Well, the Greek mess is still unresolved. The ECB has been stepping on Greece’s oxygen tube to force the Greeks to capitulate to all of the Troika’s demands, in exchange for another EUR 30 billion. The government has complied by jamming through compliant legislation (at great political cost). But that is not enough to unlock the Troika’s money box.
Europe, for reasons that are unclear to me, won’t keep the money pumps going unless the IMF is on board as a full participant. The IMF says that Greece’s debt trajectory is unsustainable, the understatement of the century. The IMF wants Greece’s official debt to be reduced to a sustainable level. (Greece’s private bondholders have already been whacked). In other words, the challenge is not only finding a way to come up with more money, but also persuading somebody to forgive debt at the same time. The IMF and the ECB can’t forgive debt, and the Germans refuse to forgive debt.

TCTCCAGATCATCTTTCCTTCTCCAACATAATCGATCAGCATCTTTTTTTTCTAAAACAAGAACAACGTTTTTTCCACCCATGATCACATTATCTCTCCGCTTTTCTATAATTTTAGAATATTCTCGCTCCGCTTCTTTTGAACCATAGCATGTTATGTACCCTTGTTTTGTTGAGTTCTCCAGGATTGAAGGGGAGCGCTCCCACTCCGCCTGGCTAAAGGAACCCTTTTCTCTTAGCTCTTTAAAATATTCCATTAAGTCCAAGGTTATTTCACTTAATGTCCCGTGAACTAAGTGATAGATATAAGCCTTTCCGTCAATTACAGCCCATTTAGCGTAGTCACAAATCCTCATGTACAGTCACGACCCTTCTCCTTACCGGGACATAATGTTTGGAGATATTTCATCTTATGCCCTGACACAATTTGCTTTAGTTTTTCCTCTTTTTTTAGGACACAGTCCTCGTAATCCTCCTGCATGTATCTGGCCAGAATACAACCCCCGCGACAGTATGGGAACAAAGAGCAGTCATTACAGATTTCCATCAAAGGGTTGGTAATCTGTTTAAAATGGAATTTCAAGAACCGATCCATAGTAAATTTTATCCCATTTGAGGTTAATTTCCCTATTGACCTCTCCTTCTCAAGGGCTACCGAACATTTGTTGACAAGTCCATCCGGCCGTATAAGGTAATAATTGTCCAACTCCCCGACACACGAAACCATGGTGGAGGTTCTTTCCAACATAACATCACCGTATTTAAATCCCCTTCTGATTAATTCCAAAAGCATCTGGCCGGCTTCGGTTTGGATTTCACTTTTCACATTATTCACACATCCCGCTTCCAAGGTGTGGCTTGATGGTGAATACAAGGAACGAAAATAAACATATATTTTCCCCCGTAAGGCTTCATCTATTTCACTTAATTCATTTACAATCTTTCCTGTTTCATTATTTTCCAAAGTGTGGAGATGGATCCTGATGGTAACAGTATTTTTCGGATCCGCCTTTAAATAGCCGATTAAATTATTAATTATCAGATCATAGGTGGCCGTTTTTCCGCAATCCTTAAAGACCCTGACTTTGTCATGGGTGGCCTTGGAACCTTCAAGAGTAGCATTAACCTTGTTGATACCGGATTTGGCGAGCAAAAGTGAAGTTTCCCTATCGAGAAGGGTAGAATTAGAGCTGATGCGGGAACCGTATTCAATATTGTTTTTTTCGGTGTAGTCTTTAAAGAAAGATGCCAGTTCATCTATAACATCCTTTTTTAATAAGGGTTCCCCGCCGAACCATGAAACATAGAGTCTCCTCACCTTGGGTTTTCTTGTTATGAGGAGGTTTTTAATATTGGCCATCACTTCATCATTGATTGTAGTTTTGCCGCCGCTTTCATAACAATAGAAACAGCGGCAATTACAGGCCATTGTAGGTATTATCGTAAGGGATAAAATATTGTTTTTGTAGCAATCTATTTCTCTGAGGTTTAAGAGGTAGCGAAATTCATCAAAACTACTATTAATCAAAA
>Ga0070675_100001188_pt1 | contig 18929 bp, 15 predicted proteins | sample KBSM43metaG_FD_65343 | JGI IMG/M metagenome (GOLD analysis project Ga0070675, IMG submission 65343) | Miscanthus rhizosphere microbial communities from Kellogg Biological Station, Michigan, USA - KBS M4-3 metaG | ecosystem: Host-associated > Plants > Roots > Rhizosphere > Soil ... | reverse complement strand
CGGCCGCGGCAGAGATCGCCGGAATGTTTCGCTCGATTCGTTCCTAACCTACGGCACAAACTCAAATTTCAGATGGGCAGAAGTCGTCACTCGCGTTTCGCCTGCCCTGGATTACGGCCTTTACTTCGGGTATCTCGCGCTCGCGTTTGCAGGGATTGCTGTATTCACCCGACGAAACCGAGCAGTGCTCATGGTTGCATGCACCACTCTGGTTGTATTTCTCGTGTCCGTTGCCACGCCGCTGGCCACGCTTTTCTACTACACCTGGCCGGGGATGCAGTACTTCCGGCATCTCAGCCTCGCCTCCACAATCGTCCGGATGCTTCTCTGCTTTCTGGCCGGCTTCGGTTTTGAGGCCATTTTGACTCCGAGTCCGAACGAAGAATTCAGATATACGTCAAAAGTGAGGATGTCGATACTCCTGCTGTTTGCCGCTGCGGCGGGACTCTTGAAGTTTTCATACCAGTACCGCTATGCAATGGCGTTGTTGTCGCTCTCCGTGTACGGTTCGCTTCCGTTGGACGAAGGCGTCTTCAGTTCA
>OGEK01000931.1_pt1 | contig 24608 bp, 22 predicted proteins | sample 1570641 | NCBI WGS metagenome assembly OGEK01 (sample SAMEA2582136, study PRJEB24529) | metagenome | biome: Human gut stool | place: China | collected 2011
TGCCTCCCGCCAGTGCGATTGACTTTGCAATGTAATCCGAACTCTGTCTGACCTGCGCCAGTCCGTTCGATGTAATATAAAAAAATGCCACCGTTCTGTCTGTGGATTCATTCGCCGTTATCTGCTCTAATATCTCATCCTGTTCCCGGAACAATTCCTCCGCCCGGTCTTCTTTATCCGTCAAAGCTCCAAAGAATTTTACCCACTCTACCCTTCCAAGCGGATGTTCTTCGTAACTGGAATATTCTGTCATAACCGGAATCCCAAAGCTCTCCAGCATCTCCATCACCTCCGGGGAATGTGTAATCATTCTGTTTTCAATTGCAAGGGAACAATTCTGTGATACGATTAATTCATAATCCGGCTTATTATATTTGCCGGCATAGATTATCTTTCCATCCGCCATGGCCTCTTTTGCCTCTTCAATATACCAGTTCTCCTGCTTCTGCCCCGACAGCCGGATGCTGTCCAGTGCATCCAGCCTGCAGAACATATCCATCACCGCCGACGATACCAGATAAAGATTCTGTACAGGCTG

It would seem to me that the simplest solution would be to leave the IMF behind, and just lend Greece the EUR 30 billion from the ESM. Clearly no one really cares whether or not Greece's debt situation is sustainable. But for whatever reason, Europe wants to keep the IMF on board. Therefore, Europe (the EFSF/ESM) will have to write down its claims on Greece. Merkel and Schaueble say no to this because they wish to maintain the illusion that the German taxpayer is lending and not donating to the Greeks (who don’t need to pay taxes).
We’ve been through so many Greek crises before that it is hard to get too excited about this one. In every case in the past, the geniuses in Brussels have come up with a way to prevents the Pandora’s Box of an uncontrolled Grexit. Now they have a simple choice: either kick the can down the road for another six months, or come up with Plan B for a controlled, non-catastrophic Grexit.